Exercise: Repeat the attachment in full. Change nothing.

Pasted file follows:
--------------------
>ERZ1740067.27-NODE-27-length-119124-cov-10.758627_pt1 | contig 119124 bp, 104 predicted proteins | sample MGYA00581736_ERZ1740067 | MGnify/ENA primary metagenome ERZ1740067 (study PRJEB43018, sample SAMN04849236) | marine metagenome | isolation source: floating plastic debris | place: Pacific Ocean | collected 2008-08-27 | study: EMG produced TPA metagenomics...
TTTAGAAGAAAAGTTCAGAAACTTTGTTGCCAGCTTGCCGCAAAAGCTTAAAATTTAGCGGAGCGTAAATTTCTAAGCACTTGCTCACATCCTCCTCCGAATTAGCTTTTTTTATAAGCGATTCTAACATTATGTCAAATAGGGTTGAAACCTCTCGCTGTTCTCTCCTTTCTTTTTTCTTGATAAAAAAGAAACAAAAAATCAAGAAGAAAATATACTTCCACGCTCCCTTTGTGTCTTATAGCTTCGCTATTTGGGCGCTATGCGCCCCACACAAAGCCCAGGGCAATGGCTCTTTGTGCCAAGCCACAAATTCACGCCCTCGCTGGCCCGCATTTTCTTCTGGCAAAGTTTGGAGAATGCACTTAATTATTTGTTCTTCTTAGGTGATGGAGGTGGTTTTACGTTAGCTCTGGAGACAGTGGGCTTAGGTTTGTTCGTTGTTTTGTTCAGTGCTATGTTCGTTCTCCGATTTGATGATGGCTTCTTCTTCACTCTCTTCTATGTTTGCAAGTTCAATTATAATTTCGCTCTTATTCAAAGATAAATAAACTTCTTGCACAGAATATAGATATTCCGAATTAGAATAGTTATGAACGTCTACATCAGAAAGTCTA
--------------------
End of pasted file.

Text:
>ERZ1740067.27-NODE-27-length-119124-cov-10.758627_pt1 | contig 119124 bp, 104 predicted proteins | sample MGYA00581736_ERZ1740067 | MGnify/ENA primary metagenome ERZ1740067 (study PRJEB43018, sample SAMN04849236) | marine metagenome | isolation source: floating plastic debris | place: Pacific Ocean | collected 2008-08-27 | study: EMG produced TPA metagenomics...
TTTAGAAGAAAAGTTCAGAAACTTTGTTGCCAGCTTGCCGCAAAAGCTTAAAATTTAGCGGAGCGTAAATTTCTAAGCACTTGCTCACATCCTCCTCCGAATTAGCTTTTTTTATAAGCGATTCTAACATTATGTCAAATAGGGTTGAAACCTCTCGCTGTTCTCTCCTTTCTTTTTTCTTGATAAAAAAGAAACAAAAAATCAAGAAGAAAATATACTTCCACGCTCCCTTTGTGTCTTATAGCTTCGCTATTTGGGCGCTATGCGCCCCACACAAAGCCCAGGGCAATGGCTCTTTGTGCCAAGCCACAAATTCACGCCCTCGCTGGCCCGCATTTTCTTCTGGCAAAGTTTGGAGAATGCACTTAATTATTTGTTCTTCTTAGGTGATGGAGGTGGTTTTACGTTAGCTCTGGAGACAGTGGGCTTAGGTTTGTTCGTTGTTTTGTTCAGTGCTATGTTCGTTCTCCGATTTGATGATGGCTTCTTCTTCACTCTCTTCTATGTTTGCAAGTTCAATTATAATTTCGCTCTTATTCAAAGATAAATAAACTTCTTGCACAGAATATAGATATTCCGAATTAGAATAGTTATGAACGTCTACATCAGAAAGTCTA